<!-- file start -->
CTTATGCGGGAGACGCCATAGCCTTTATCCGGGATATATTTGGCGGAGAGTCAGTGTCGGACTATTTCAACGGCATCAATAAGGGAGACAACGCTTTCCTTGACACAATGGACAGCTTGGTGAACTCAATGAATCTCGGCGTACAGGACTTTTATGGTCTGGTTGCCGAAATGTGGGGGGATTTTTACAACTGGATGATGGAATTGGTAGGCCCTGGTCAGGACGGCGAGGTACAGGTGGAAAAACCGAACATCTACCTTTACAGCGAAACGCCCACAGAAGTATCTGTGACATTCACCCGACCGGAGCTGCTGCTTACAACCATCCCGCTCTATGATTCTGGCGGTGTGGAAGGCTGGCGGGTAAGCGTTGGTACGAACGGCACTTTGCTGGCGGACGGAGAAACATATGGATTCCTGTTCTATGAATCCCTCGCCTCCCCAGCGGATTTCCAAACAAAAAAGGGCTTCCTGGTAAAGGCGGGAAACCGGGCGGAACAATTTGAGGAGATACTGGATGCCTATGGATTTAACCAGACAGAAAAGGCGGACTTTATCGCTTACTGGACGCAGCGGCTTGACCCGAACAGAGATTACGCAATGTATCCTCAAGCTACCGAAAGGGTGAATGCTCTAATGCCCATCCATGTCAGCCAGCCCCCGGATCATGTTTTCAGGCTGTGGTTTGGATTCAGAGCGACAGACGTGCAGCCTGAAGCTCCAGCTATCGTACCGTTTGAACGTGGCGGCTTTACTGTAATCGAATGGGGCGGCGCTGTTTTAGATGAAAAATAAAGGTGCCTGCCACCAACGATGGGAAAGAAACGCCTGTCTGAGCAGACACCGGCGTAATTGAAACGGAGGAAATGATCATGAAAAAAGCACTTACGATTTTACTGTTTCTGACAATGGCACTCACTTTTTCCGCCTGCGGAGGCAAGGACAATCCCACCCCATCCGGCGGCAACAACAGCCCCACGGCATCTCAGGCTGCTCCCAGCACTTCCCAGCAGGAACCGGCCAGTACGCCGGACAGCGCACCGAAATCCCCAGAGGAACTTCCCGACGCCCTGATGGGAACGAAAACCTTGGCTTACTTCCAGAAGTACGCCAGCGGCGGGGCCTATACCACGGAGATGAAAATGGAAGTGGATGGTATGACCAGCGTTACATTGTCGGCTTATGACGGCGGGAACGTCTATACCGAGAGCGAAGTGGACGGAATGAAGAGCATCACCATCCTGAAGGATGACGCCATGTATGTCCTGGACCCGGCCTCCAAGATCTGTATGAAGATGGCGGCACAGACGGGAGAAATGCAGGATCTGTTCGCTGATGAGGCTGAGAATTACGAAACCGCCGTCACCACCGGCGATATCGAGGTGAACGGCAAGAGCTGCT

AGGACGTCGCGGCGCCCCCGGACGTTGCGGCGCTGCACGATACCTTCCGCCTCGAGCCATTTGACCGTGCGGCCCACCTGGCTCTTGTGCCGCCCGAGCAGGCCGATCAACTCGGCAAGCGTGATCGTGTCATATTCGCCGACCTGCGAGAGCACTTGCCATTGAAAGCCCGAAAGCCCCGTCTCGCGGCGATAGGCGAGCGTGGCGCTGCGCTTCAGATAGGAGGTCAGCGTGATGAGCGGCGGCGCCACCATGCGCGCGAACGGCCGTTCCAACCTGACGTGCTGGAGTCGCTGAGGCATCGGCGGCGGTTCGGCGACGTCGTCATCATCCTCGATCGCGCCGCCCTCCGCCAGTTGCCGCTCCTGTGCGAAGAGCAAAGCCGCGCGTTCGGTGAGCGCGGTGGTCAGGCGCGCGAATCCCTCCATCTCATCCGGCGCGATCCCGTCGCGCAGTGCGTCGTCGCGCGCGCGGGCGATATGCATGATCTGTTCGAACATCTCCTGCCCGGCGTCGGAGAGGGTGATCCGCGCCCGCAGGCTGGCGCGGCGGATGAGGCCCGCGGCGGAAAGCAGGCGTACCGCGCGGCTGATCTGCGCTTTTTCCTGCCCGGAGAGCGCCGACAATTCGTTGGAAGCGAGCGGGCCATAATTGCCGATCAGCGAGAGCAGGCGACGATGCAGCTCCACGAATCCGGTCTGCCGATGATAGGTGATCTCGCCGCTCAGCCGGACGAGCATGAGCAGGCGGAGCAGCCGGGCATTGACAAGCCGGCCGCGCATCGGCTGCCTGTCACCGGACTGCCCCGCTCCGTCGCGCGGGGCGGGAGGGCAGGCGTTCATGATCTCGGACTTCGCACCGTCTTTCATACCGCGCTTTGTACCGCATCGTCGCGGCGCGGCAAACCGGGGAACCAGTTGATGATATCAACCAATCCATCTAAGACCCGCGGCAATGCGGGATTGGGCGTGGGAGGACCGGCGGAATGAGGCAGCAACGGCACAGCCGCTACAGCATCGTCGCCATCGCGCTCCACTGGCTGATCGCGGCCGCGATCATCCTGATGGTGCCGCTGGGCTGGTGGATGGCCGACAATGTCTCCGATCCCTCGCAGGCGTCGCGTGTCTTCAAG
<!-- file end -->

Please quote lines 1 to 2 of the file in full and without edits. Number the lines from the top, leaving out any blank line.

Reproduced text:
CTTATGCGGGAGACGCCATAGCCTTTATCCGGGATATATTTGGCGGAGAGTCAGTGTCGGACTATTTCAACGGCATCAATAAGGGAGACAACGCTTTCCTTGACACAATGGACAGCTTGGTGAACTCAATGAATCTCGGCGTACAGGACTTTTATGGTCTGGTTGCCGAAATGTGGGGGGATTTTTACAACTGGATGATGGAATTGGTAGGCCCTGGTCAGGACGGCGAGGTACAGGTGGAAAAACCGAACATCTACCTTTACAGCGAAACGCCCACAGAAGTATCTGTGACATTCACCCGACCGGAGCTGCTGCTTACAACCATCCCGCTCTATGATTCTGGCGGTGTGGAAGGCTGGCGGGTAAGCGTTGGTACGAACGGCACTTTGCTGGCGGACGGAGAAACATATGGATTCCTGTTCTATGAATCCCTCGCCTCCCCAGCGGATTTCCAAACAAAAAAGGGCTTCCTGGTAAAGGCGGGAAACCGGGCGGAACAATTTGAGGAGATACTGGATGCCTATGGATTTAACCAGACAGAAAAGGCGGACTTTATCGCTTACTGGACGCAGCGGCTTGACCCGAACAGAGATTACGCAATGTATCCTCAAGCTACCGAAAGGGTGAATGCTCTAATGCCCATCCATGTCAGCCAGCCCCCGGATCATGTTTTCAGGCTGTGGTTTGGATTCAGAGCGACAGACGTGCAGCCTGAAGCTCCAGCTATCGTACCGTTTGAACGTGGCGGCTTTACTGTAATCGAATGGGGCGGCGCTGTTTTAGATGAAAAATAAAGGTGCCTGCCACCAACGATGGGAAAGAAACGCCTGTCTGAGCAGACACCGGCGTAATTGAAACGGAGGAAATGATCATGAAAAAAGCACTTACGATTTTACTGTTTCTGACAATGGCACTCACTTTTTCCGCCTGCGGAGGCAAGGACAATCCCACCCCATCCGGCGGCAACAACAGCCCCACGGCATCTCAGGCTGCTCCCAGCACTTCCCAGCAGGAACCGGCCAGTACGCCGGACAGCGCACCGAAATCCCCAGAGGAACTTCCCGACGCCCTGATGGGAACGAAAACCTTGGCTTACTTCCAGAAGTACGCCAGCGGCGGGGCCTATACCACGGAGATGAAAATGGAAGTGGATGGTATGACCAGCGTTACATTGTCGGCTTATGACGGCGGGAACGTCTATACCGAGAGCGAAGTGGACGGAATGAAGAGCATCACCATCCTGAAGGATGACGCCATGTATGTCCTGGACCCGGCCTCCAAGATCTGTATGAAGATGGCGGCACAGACGGGAGAAATGCAGGATCTGTTCGCTGATGAGGCTGAGAATTACGAAACCGCCGTCACCACCGGCGATATCGAGGTGAACGGCAAGAGCTGCT

AGGACGTCGCGGCGCCCCCGGACGTTGCGGCGCTGCACGATACCTTCCGCCTCGAGCCATTTGACCGTGCGGCCCACCTGGCTCTTGTGCCGCCCGAGCAGGCCGATCAACTCGGCAAGCGTGATCGTGTCATATTCGCCGACCTGCGAGAGCACTTGCCATTGAAAGCCCGAAAGCCCCGTCTCGCGGCGATAGGCGAGCGTGGCGCTGCGCTTCAGATAGGAGGTCAGCGTGATGAGCGGCGGCGCCACCATGCGCGCGAACGGCCGTTCCAACCTGACGTGCTGGAGTCGCTGAGGCATCGGCGGCGGTTCGGCGACGTCGTCATCATCCTCGATCGCGCCGCCCTCCGCCAGTTGCCGCTCCTGTGCGAAGAGCAAAGCCGCGCGTTCGGTGAGCGCGGTGGTCAGGCGCGCGAATCCCTCCATCTCATCCGGCGCGATCCCGTCGCGCAGTGCGTCGTCGCGCGCGCGGGCGATATGCATGATCTGTTCGAACATCTCCTGCCCGGCGTCGGAGAGGGTGATCCGCGCCCGCAGGCTGGCGCGGCGGATGAGGCCCGCGGCGGAAAGCAGGCGTACCGCGCGGCTGATCTGCGCTTTTTCCTGCCCGGAGAGCGCCGACAATTCGTTGGAAGCGAGCGGGCCATAATTGCCGATCAGCGAGAGCAGGCGACGATGCAGCTCCACGAATCCGGTCTGCCGATGATAGGTGATCTCGCCGCTCAGCCGGACGAGCATGAGCAGGCGGAGCAGCCGGGCATTGACAAGCCGGCCGCGCATCGGCTGCCTGTCACCGGACTGCCCCGCTCCGTCGCGCGGGGCGGGAGGGCAGGCGTTCATGATCTCGGACTTCGCACCGTCTTTCATACCGCGCTTTGTACCGCATCGTCGCGGCGCGGCAAACCGGGGAACCAGTTGATGATATCAACCAATCCATCTAAGACCCGCGGCAATGCGGGATTGGGCGTGGGAGGACCGGCGGAATGAGGCAGCAACGGCACAGCCGCTACAGCATCGTCGCCATCGCGCTCCACTGGCTGATCGCGGCCGCGATCATCCTGATGGTGCCGCTGGGCTGGTGGATGGCCGACAATGTCTCCGATCCCTCGCAGGCGTCGCGTGTCTTCAAG